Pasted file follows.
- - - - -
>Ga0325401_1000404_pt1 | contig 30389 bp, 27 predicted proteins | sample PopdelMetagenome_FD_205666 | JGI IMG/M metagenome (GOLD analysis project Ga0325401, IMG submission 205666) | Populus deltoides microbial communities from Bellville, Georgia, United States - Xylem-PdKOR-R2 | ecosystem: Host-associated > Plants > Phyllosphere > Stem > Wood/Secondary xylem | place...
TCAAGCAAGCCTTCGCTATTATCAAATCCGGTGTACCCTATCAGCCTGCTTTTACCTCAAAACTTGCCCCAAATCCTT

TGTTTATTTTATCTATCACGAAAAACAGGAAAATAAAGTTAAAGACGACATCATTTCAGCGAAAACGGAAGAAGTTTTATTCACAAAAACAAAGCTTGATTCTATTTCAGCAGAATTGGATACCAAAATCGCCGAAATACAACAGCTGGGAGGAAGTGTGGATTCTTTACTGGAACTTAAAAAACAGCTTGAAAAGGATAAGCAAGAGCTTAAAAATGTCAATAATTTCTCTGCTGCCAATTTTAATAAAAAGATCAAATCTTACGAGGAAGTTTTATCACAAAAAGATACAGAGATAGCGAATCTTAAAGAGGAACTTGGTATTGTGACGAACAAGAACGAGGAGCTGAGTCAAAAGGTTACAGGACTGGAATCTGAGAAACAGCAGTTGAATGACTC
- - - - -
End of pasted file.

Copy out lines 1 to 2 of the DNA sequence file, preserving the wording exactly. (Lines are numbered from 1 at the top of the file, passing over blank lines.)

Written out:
>Ga0325401_1000404_pt1 | contig 30389 bp, 27 predicted proteins | sample PopdelMetagenome_FD_205666 | JGI IMG/M metagenome (GOLD analysis project Ga0325401, IMG submission 205666) | Populus deltoides microbial communities from Bellville, Georgia, United States - Xylem-PdKOR-R2 | ecosystem: Host-associated > Plants > Phyllosphere > Stem > Wood/Secondary xylem | place...
TCAAGCAAGCCTTCGCTATTATCAAATCCGGTGTACCCTATCAGCCTGCTTTTACCTCAAAACTTGCCCCAAATCCTT